1. Receptor cells
Transcript 1. Receptor cells
The Biological Foundations of
• The nervous system: the most complicated
system in human body where billions of
interconnected cells radiate all over the body.
• Specialized Cells of nervous system include:
1. Receptor cells: Embedded in sense organs,
(seeing – hearing – smelling – tasting –
touching). receive various types of stimulation
from environment, which are then transmitted
to the brain.
2. Effector cells: Brain sends motor signals to
the effector cells embedded in muscles and
3. Neurons: Specialized to conduct signals
from one part to another, (connect receptor
cells to effector cells).
4. Nerve: long, fibrous parts of many neurons
bundled together, and run through the bodies.
Division of nervous system:
• 1- Central Nervous System (CNS): consists of
brain and spinal cord.
• 2-Peripheral Nervous System (PNS): Branching
out from the CNS and leading to all parts of the
• Neurons from PNS convey signals from receptor
cells to the spinal cord and brain (afferent
• neurons transmit messages from brain and spinal
cord to effectors cells (efferent pathway).
• *Efferent pathway has two divisions :
• Somatic nervous system: it controls actions
that are under voluntary control.
• Autonomic nervous system :control
muscles of internal organs ( the heart,
intestine, blood vessels) and glands, usually
automatic or involuntary.
• Autonomic nervous system has two
divisions : (opposite effects).
a. Sympathetic nervous system:
• In emergency situations as meeting a snake,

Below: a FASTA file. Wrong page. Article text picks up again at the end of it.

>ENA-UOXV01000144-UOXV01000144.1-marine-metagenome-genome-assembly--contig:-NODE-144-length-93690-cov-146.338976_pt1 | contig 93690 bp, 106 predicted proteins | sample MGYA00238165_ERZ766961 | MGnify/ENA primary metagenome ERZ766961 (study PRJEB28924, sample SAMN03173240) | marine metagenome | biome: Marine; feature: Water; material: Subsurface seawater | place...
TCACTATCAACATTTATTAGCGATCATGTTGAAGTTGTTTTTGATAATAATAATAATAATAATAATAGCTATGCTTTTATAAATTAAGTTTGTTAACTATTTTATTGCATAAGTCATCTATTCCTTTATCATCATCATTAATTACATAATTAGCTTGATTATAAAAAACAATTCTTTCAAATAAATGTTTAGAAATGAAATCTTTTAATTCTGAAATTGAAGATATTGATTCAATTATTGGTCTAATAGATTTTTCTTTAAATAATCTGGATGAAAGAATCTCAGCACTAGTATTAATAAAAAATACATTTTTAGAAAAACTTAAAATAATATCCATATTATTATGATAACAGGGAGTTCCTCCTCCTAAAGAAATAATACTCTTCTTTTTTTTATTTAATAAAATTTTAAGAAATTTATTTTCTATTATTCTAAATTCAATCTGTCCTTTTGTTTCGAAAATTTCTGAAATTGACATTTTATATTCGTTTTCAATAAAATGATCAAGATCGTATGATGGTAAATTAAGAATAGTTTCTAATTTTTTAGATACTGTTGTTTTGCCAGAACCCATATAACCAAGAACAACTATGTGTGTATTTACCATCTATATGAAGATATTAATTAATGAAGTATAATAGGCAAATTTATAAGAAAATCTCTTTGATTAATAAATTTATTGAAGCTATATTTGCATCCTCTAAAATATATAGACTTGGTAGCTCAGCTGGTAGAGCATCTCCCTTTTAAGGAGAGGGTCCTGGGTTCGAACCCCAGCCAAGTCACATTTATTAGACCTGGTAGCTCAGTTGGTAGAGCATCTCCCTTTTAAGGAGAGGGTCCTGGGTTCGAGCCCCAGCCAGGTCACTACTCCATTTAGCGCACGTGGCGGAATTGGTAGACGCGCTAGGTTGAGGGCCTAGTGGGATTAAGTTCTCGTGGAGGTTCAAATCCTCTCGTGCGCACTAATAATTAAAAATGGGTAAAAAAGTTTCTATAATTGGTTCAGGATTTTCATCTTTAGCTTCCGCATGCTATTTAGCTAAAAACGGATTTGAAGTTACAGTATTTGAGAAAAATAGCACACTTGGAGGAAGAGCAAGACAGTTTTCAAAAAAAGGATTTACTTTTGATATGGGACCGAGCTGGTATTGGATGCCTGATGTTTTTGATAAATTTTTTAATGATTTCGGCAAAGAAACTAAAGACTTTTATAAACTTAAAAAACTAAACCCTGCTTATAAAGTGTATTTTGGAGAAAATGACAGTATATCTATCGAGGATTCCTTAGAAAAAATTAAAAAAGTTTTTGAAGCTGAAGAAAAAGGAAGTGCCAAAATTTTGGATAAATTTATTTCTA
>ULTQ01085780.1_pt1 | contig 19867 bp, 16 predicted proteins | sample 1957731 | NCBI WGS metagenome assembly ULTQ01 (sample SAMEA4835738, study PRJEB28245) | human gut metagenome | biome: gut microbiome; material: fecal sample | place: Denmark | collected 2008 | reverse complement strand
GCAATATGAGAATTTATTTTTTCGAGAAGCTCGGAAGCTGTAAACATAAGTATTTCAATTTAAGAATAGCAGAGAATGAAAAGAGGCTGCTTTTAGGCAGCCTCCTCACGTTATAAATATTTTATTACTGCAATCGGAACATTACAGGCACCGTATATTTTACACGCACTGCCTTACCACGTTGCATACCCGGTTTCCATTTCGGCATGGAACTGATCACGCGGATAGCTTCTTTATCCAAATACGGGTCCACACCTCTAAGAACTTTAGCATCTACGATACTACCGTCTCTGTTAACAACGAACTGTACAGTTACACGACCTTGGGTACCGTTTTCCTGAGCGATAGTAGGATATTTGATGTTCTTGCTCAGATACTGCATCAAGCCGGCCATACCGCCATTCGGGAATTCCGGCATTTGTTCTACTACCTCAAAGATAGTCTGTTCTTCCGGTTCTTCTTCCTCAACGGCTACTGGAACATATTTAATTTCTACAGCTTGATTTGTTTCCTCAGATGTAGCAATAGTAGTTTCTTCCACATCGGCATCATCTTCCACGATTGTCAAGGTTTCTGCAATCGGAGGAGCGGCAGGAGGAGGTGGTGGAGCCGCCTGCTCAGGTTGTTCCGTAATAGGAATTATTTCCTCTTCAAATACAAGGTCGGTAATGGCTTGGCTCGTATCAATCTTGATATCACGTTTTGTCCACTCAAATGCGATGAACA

lead to increase blood sugar, heart rate and
blood pressure, and inhibiting digestion
(Fight- Flight- Fright response)
b. Parasympathetic Nervous System:
• -Dominates under relaxation conditions and
tends to conserve body's energy.
• -After eating large meal, it works to aid
digestion, at the same time decreasing heart
rate and blood flow to skeletal muscles
Division of the nerves system
(Look in your book please)
Composition of neuron cell:
• A- Cell body: the life support center of the
• B- Dendrites: receive messages transmitted
from other neurons (antenna of neurons).
• C- Axons: carries neural signals to affect
the muscle fibers
Types of neuron
1- Sensory neurons: carry information form
sense organs to the brain & spinal cord.
2-Motor neurons: carry signals from brain
and spinal cord to muscles and glands .
3-Inter-neurons: connect neuron to other
• Structurally the brain is divided into the
cerebrum, cerebellum, brain stem, and
• (1) CEREBRUM
• The cerebrum is divided into two
• (2) CEREBELLUM: center for
coordination of movements and postural
(3) Brain Stem: Includes the midbrain, Pons,
and medulla oblongata.
• Medulla oblongata: contains vital centers for
respiration and cardiovascular functions.
(4) Limbic System: located above the brain
stem that includes:
- The hypothalamus is involved in temperature
regulation, appetite control, endocrine
• Hippocampus is involved in emotional
arousal and memory.
- Neurons communicate information with one